If you can get your putting in a position where you don’t have to grind over four- or five-footers for par, you’ll start to score better. That means leaving yourself shorter second putts, and that means learning better distance control. Instructor Kevin Smeltz has a drill to teach you just that.
Smeltz says that he sees too many people take the putter back short and then accelerate aggressively through the ball. Instead, he says you want an even rhythm with the putter when you take it back and follow through.
Smeltz’s drill requires three tees. Put one in the ground at the ball, one about 8 inches behind and one about 8 inches ahead. Try to swing your putter with an even rhythm, not going back past the back tee and not going through beyond the front tee. If you’re steady with your tempo and the length of your takeaway and follow-through, you’ll immediately start to see a lot of consistency in the length of your putts.
The amount of space from tee to tee will depend on the length of the putt—it’ll take a little bit of trial and error to figure out the correct tee spacing for different length putts. Set up a few different stations on the green: a medium-distance putt, a long putt, a really long putt. This will require you to use varying lengths of strokes. Move around and practice at these areas, drilling in the feeling of how long your stroke should be for each type of putt. Next time you play, you’ll be able to confidently get your longer putts close to the hole. Maybe a few will even fall in.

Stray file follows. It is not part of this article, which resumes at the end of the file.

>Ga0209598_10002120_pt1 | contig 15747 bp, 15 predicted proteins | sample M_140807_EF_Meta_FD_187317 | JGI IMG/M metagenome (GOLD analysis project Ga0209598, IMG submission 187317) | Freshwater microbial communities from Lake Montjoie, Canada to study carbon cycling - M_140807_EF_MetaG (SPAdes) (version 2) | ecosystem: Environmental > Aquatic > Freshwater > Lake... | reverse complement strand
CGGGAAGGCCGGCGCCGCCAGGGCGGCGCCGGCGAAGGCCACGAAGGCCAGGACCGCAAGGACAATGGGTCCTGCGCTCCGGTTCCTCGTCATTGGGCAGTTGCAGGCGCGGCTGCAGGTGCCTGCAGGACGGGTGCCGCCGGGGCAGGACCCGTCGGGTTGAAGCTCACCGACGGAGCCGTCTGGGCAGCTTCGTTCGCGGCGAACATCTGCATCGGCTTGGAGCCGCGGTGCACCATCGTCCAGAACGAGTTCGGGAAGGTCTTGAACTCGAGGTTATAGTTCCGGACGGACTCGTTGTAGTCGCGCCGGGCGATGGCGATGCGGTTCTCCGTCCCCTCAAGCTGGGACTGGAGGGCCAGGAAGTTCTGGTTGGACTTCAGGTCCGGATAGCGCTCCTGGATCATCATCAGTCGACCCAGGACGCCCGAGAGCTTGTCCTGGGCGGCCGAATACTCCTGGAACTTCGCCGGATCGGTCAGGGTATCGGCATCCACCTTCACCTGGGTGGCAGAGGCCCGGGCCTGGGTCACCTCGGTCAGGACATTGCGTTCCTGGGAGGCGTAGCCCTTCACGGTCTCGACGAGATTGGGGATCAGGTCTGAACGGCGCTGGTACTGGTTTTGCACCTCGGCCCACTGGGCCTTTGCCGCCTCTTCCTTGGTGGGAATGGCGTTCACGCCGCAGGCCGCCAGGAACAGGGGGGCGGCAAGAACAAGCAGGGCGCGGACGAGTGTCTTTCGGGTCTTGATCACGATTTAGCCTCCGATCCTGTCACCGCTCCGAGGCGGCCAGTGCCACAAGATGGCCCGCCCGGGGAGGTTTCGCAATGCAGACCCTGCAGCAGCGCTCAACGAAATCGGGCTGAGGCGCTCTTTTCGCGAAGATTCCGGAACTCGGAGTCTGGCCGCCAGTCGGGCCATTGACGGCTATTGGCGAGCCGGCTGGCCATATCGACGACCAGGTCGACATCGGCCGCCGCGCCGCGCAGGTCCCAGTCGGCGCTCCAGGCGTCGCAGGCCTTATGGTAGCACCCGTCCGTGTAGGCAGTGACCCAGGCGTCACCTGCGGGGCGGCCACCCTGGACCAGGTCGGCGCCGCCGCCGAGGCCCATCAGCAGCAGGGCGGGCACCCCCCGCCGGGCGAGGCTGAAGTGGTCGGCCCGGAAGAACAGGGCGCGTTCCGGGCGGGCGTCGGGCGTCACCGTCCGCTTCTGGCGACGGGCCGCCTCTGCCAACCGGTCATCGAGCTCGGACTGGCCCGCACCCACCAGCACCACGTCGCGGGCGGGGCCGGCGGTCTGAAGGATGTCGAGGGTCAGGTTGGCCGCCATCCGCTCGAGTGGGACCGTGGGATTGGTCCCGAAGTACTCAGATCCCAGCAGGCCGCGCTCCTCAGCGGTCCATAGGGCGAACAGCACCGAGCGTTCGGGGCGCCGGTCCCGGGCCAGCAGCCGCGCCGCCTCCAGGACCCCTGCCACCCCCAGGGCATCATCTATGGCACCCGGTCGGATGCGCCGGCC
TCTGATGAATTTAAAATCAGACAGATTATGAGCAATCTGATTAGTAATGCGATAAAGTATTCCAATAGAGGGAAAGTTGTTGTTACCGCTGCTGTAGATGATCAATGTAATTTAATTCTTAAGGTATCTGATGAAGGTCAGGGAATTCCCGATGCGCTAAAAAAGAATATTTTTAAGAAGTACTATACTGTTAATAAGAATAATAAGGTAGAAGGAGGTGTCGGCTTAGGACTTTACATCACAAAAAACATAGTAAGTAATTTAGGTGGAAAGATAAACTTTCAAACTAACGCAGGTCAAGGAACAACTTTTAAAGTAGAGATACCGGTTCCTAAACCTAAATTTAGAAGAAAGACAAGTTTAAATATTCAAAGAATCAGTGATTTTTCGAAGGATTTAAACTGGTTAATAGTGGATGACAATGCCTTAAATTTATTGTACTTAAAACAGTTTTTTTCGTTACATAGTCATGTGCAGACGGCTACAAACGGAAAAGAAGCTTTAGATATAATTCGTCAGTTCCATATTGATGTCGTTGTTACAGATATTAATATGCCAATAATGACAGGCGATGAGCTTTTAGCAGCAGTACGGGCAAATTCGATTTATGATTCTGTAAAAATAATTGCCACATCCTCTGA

To address other faults in your game, check out our new game-improvement curriculum, Fault Fixers. The short-game section has four lessons from Smeltz, ranging from four-and-a-half to eight-minutes long. Within these video lessons, you'll get explanations on the common faults found in different parts of the game. Once you understand why you make these mistakes, Smeltz helps you correct them, like in the drill above from Lesson 1. And there are tips and demonstrations throughout each lesson.
The second section fixes common faults in the long game. Josh Zander hosts this series of lessons ranging from four-and-a-half to nine-minutes long. In going through these lessons, Zander shows you what to look for with each of these faults, so you'll be able to diagnose yourself appropriately. It's actually harder than you think, because different swing faults can apply to more than one result. Once you're educated on which swing faults apply to your swing, you'll be able to cure them with Zander’s fixes. These take the form of tips and drills. Above you can see the water bottle drill, which comes from Lesson 4.